4.1.3. Rational Choice/ Economic Models

4.1.3.1. Downs

4.1.3.1.1. Focused on the expected utility of choices offered by candidates/parties making it a Rational Choice model where groups are aggregates of self-interested actors voting for parties perceived to provide the most benefit attempting to explain class based on left/right demands for a greater share.

4.1.4. Group Affect Models

4.1.4.1. Merton (Stouffer)

4.1.4.1.1. General reference group theory positing multiple overlapping positive and negative reference groups distinguishing individual and group-based reference categories.

4.1.4.2. Group Affect Models emphasize subjective identification/group consciousness; as a social-psychological thesis it refines social group beyond objective group membership (of the Michigan Model) toward subjective degree of identification and positive affect toward a (reference) group.

4.1.4.2.1. Without a subjective component objective membership is expected to be less influential.

4.2. Political Parties

4.2.1. Endogenous Instrumental Tools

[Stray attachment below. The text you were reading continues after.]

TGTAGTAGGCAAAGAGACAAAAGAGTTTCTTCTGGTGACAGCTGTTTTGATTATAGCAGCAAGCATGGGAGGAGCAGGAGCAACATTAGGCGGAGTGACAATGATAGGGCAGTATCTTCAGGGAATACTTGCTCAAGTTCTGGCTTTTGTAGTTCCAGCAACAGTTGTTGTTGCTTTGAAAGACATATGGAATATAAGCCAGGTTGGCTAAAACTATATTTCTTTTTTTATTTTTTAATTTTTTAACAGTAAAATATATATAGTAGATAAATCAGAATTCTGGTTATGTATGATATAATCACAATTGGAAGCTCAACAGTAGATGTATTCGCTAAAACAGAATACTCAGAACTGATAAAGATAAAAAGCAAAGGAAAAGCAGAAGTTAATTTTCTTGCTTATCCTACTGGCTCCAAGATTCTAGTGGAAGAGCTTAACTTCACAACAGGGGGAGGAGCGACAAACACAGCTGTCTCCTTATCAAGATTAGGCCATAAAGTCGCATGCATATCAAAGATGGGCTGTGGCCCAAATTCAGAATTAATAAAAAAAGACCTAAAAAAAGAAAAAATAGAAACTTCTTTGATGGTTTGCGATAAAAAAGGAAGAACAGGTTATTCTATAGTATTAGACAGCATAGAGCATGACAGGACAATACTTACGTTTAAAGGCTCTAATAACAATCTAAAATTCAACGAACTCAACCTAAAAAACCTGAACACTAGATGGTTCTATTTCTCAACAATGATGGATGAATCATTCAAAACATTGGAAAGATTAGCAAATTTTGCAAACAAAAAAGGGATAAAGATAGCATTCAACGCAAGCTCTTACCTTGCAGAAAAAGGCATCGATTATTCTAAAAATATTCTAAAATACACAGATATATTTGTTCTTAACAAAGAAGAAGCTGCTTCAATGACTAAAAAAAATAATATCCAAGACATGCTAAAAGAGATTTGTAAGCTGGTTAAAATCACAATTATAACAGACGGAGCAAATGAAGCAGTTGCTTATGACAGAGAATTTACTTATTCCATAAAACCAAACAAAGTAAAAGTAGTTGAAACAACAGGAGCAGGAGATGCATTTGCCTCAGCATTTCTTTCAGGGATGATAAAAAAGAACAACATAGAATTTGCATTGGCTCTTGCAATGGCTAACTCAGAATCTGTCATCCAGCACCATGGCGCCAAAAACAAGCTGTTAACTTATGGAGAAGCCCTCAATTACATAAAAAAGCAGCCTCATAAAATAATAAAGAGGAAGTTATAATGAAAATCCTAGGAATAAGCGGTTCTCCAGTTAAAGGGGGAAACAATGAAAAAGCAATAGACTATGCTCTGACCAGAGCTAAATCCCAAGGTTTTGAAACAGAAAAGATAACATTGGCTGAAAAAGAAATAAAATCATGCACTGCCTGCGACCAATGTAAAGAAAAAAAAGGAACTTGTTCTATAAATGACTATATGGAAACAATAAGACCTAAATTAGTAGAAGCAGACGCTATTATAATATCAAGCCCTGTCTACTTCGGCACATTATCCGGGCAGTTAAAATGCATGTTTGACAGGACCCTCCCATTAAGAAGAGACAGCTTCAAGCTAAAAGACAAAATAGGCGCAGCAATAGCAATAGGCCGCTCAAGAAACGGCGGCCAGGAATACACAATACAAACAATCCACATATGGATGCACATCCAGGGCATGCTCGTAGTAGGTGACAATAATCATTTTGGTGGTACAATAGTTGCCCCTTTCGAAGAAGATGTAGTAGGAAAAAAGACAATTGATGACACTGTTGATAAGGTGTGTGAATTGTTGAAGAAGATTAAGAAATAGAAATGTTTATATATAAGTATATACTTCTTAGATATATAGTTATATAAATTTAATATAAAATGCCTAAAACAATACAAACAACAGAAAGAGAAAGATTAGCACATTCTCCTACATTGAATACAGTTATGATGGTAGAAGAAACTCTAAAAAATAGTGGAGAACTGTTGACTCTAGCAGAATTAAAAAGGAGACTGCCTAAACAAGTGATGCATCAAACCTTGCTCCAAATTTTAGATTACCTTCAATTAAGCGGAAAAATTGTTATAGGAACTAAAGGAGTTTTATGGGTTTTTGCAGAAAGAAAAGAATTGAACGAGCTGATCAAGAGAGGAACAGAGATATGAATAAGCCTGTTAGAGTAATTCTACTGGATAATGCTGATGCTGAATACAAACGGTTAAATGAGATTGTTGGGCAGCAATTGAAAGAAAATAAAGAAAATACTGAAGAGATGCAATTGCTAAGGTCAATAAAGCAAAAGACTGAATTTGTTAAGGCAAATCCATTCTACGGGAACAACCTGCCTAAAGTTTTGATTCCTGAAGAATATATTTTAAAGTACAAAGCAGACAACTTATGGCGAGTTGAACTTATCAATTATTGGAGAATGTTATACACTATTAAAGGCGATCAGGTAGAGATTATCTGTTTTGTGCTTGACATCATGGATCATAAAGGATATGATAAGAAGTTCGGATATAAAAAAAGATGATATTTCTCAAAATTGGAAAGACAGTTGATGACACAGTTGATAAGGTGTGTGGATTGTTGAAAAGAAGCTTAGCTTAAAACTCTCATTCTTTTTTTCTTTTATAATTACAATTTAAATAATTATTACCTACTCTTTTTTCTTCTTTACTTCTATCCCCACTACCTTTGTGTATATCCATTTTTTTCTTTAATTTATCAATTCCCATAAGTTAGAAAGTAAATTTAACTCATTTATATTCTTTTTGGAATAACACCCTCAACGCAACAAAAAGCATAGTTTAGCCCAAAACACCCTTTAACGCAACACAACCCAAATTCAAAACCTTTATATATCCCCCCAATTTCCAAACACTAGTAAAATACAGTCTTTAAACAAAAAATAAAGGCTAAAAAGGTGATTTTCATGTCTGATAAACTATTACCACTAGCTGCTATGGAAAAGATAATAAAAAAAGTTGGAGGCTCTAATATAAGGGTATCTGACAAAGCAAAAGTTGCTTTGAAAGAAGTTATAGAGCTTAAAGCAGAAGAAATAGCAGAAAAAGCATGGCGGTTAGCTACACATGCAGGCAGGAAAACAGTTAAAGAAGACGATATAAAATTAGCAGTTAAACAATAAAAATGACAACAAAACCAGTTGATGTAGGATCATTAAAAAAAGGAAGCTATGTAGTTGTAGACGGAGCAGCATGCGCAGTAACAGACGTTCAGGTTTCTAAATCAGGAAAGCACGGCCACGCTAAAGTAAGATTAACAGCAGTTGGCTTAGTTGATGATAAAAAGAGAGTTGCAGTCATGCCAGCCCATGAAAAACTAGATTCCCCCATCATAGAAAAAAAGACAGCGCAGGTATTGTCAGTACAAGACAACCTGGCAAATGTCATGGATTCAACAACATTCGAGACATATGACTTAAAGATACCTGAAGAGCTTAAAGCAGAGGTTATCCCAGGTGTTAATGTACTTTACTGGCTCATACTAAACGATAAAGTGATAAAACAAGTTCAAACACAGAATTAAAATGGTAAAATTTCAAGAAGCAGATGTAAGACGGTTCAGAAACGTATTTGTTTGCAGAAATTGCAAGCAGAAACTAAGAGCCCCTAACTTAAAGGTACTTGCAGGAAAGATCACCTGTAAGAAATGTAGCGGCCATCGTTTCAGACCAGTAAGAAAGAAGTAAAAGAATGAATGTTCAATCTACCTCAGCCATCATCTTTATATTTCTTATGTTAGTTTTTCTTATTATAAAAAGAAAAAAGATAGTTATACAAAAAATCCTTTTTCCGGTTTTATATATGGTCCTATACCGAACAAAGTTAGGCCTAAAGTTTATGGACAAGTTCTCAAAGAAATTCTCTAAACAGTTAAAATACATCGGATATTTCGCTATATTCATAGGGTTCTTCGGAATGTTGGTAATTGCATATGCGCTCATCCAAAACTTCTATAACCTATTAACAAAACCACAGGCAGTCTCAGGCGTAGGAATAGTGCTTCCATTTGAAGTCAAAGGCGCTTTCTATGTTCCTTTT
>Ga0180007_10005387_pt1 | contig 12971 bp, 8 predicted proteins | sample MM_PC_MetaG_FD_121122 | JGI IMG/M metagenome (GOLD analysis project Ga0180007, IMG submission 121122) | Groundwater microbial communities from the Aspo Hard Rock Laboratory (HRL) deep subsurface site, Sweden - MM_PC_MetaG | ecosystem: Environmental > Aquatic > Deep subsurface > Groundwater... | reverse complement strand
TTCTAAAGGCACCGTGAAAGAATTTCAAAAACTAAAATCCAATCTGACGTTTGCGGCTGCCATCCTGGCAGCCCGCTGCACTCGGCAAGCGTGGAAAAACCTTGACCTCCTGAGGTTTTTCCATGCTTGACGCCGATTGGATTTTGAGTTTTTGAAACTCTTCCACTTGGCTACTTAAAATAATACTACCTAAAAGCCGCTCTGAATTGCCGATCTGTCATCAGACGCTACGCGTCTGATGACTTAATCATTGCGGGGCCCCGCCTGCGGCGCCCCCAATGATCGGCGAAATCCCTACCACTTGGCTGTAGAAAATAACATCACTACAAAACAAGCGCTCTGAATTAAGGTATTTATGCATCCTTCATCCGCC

4.2.1.1. Aldrich

4.2.1.1.1. Parties are endogenous institutions that serve as tools to be used by politicians for their own (not necessarily partisan) purposes

4.2.2. Lipset & Rokkan 1967

4.2.2.1. Certain cleavages define how parties form, and the emergence of enduring party systems has to do with the sequencing of the “national” and industrial revolutions in each state

4.2.2.1.1. Two Major Axes of Social Division

4.2.2.1.2. Four Thresholds are used to conceptualize regime type:

5. Public Policy & Opinion

5.1. Institutional/Policy Change

5.1.1. Hacker 2005

5.1.1.1. Mismatch/disjuncture between traditional structures of social provision and new sorts of social risks is rooted in the institutional resilience that protected against retrenchment

5.1.1.1.1. Rather than resulting from exogenous shock mismatch tends to occur as a direct outgrowth of often hidden second face of welfare debate (change through policies of stealth)

5.1.1.2. Processes of Chnage

5.1.1.2.1. Adaptation-conversion (refashioning institutions from within and without when institutions are malleable yet barriers block authoritative change)

5.1.1.2.2. Layering (new institutions are created alongside old ones when institutional structures are change resistant but political context is conducive)

5.1.1.2.3. Drift (advocates favor preventing updating institutions to changing circumstance when neither internal structures nor political contexts favor reform) - Change without major legislative reform

5.1.1.2.4. Elimination/Replacement

5.1.2. Streeck & Thelen 2005

5.1.3. Punctuated Equilibrium

5.1.3.1. Baumgarter & Jones 2009

5.2. Citizenship and Values

5.2.1. Almond, Verba, & Pye's Civic Culture

5.2.2. Dalton & Welzel 2015

5.2.3. Inglehart

6. Sources of Power/Legitmacy

6.1. Weber

6.1.1. Traditional

6.1.2. Charismatic

6.1.3. Routinization into

6.1.3.1. Rational Legal